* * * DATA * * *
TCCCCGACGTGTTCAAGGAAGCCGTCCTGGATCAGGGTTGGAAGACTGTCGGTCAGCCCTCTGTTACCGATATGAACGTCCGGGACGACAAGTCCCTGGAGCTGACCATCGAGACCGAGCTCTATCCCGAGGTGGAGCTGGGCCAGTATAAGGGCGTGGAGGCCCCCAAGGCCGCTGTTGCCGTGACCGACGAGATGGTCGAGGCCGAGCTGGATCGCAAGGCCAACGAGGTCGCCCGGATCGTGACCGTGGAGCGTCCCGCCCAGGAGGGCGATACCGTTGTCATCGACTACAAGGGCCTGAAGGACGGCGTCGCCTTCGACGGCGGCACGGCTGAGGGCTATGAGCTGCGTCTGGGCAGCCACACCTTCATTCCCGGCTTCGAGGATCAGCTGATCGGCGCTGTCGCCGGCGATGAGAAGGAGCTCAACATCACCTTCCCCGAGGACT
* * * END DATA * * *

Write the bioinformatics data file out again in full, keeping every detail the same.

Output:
TCCCCGACGTGTTCAAGGAAGCCGTCCTGGATCAGGGTTGGAAGACTGTCGGTCAGCCCTCTGTTACCGATATGAACGTCCGGGACGACAAGTCCCTGGAGCTGACCATCGAGACCGAGCTCTATCCCGAGGTGGAGCTGGGCCAGTATAAGGGCGTGGAGGCCCCCAAGGCCGCTGTTGCCGTGACCGACGAGATGGTCGAGGCCGAGCTGGATCGCAAGGCCAACGAGGTCGCCCGGATCGTGACCGTGGAGCGTCCCGCCCAGGAGGGCGATACCGTTGTCATCGACTACAAGGGCCTGAAGGACGGCGTCGCCTTCGACGGCGGCACGGCTGAGGGCTATGAGCTGCGTCTGGGCAGCCACACCTTCATTCCCGGCTTCGAGGATCAGCTGATCGGCGCTGTCGCCGGCGATGAGAAGGAGCTCAACATCACCTTCCCCGAGGACT